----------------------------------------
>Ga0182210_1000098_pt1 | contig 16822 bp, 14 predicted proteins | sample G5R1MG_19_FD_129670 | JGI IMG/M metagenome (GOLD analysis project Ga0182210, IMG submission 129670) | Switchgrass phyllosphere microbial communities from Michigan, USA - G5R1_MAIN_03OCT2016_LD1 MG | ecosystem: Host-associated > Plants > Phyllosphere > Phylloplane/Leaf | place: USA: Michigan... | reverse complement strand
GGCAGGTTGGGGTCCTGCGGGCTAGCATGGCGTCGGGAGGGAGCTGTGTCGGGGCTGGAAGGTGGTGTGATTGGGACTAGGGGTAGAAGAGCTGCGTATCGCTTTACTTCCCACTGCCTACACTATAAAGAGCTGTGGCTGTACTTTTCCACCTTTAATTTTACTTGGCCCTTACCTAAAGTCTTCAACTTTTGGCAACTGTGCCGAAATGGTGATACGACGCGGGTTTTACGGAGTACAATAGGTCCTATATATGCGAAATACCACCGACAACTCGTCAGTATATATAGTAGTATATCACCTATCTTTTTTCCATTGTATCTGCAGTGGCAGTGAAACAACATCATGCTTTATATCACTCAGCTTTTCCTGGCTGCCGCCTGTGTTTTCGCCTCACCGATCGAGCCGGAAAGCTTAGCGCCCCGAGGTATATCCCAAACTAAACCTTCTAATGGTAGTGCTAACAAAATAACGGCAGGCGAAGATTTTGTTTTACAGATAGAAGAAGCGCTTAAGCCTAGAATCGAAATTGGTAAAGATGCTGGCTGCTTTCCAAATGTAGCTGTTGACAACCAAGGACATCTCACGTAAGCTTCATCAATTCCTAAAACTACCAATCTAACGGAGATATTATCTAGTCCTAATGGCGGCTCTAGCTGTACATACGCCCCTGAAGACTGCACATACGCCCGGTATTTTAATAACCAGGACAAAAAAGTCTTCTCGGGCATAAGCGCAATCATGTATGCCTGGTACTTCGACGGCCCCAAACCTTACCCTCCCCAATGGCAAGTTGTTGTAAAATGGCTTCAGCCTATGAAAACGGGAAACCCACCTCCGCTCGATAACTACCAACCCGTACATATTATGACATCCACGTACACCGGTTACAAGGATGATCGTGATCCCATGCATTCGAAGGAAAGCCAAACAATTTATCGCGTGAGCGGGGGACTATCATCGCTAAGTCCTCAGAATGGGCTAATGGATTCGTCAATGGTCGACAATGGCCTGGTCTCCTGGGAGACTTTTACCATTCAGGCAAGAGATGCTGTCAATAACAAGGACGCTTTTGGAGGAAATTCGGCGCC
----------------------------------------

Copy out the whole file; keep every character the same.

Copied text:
>Ga0182210_1000098_pt1 | contig 16822 bp, 14 predicted proteins | sample G5R1MG_19_FD_129670 | JGI IMG/M metagenome (GOLD analysis project Ga0182210, IMG submission 129670) | Switchgrass phyllosphere microbial communities from Michigan, USA - G5R1_MAIN_03OCT2016_LD1 MG | ecosystem: Host-associated > Plants > Phyllosphere > Phylloplane/Leaf | place: USA: Michigan... | reverse complement strand
GGCAGGTTGGGGTCCTGCGGGCTAGCATGGCGTCGGGAGGGAGCTGTGTCGGGGCTGGAAGGTGGTGTGATTGGGACTAGGGGTAGAAGAGCTGCGTATCGCTTTACTTCCCACTGCCTACACTATAAAGAGCTGTGGCTGTACTTTTCCACCTTTAATTTTACTTGGCCCTTACCTAAAGTCTTCAACTTTTGGCAACTGTGCCGAAATGGTGATACGACGCGGGTTTTACGGAGTACAATAGGTCCTATATATGCGAAATACCACCGACAACTCGTCAGTATATATAGTAGTATATCACCTATCTTTTTTCCATTGTATCTGCAGTGGCAGTGAAACAACATCATGCTTTATATCACTCAGCTTTTCCTGGCTGCCGCCTGTGTTTTCGCCTCACCGATCGAGCCGGAAAGCTTAGCGCCCCGAGGTATATCCCAAACTAAACCTTCTAATGGTAGTGCTAACAAAATAACGGCAGGCGAAGATTTTGTTTTACAGATAGAAGAAGCGCTTAAGCCTAGAATCGAAATTGGTAAAGATGCTGGCTGCTTTCCAAATGTAGCTGTTGACAACCAAGGACATCTCACGTAAGCTTCATCAATTCCTAAAACTACCAATCTAACGGAGATATTATCTAGTCCTAATGGCGGCTCTAGCTGTACATACGCCCCTGAAGACTGCACATACGCCCGGTATTTTAATAACCAGGACAAAAAAGTCTTCTCGGGCATAAGCGCAATCATGTATGCCTGGTACTTCGACGGCCCCAAACCTTACCCTCCCCAATGGCAAGTTGTTGTAAAATGGCTTCAGCCTATGAAAACGGGAAACCCACCTCCGCTCGATAACTACCAACCCGTACATATTATGACATCCACGTACACCGGTTACAAGGATGATCGTGATCCCATGCATTCGAAGGAAAGCCAAACAATTTATCGCGTGAGCGGGGGACTATCATCGCTAAGTCCTCAGAATGGGCTAATGGATTCGTCAATGGTCGACAATGGCCTGGTCTCCTGGGAGACTTTTACCATTCAGGCAAGAGATGCTGTCAATAACAAGGACGCTTTTGGAGGAAATTCGGCGCC